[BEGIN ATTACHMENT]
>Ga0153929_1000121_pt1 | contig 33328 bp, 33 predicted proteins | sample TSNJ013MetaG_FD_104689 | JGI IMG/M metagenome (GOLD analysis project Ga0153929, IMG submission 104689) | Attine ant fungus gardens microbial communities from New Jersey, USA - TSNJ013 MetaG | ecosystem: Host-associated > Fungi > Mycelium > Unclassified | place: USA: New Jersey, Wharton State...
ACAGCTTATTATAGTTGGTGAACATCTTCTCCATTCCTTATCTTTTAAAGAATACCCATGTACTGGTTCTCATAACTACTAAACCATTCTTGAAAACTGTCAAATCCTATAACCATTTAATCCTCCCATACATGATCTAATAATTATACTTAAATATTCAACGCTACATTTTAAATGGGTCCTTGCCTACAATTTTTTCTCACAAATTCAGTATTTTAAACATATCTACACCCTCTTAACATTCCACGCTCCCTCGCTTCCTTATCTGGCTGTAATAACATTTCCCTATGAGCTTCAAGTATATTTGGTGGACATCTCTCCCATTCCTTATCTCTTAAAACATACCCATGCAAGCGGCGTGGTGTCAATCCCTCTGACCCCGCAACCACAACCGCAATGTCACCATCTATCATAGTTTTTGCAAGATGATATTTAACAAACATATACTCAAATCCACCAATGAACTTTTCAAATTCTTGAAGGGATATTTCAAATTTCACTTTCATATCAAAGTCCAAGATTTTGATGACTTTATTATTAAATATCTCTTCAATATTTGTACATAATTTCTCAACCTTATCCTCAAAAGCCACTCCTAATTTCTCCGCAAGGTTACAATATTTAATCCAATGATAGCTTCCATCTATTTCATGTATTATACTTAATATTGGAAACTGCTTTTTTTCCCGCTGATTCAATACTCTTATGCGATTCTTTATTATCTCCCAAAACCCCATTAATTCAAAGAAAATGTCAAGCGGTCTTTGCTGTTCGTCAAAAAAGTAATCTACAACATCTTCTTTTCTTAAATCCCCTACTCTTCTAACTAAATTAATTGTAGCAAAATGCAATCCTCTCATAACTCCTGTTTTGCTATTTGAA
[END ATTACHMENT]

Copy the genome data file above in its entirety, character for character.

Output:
>Ga0153929_1000121_pt1 | contig 33328 bp, 33 predicted proteins | sample TSNJ013MetaG_FD_104689 | JGI IMG/M metagenome (GOLD analysis project Ga0153929, IMG submission 104689) | Attine ant fungus gardens microbial communities from New Jersey, USA - TSNJ013 MetaG | ecosystem: Host-associated > Fungi > Mycelium > Unclassified | place: USA: New Jersey, Wharton State...
ACAGCTTATTATAGTTGGTGAACATCTTCTCCATTCCTTATCTTTTAAAGAATACCCATGTACTGGTTCTCATAACTACTAAACCATTCTTGAAAACTGTCAAATCCTATAACCATTTAATCCTCCCATACATGATCTAATAATTATACTTAAATATTCAACGCTACATTTTAAATGGGTCCTTGCCTACAATTTTTTCTCACAAATTCAGTATTTTAAACATATCTACACCCTCTTAACATTCCACGCTCCCTCGCTTCCTTATCTGGCTGTAATAACATTTCCCTATGAGCTTCAAGTATATTTGGTGGACATCTCTCCCATTCCTTATCTCTTAAAACATACCCATGCAAGCGGCGTGGTGTCAATCCCTCTGACCCCGCAACCACAACCGCAATGTCACCATCTATCATAGTTTTTGCAAGATGATATTTAACAAACATATACTCAAATCCACCAATGAACTTTTCAAATTCTTGAAGGGATATTTCAAATTTCACTTTCATATCAAAGTCCAAGATTTTGATGACTTTATTATTAAATATCTCTTCAATATTTGTACATAATTTCTCAACCTTATCCTCAAAAGCCACTCCTAATTTCTCCGCAAGGTTACAATATTTAATCCAATGATAGCTTCCATCTATTTCATGTATTATACTTAATATTGGAAACTGCTTTTTTTCCCGCTGATTCAATACTCTTATGCGATTCTTTATTATCTCCCAAAACCCCATTAATTCAAAGAAAATGTCAAGCGGTCTTTGCTGTTCGTCAAAAAAGTAATCTACAACATCTTCTTTTCTTAAATCCCCTACTCTTCTAACTAAATTAATTGTAGCAAAATGCAATCCTCTCATAACTCCTGTTTTGCTATTTGAA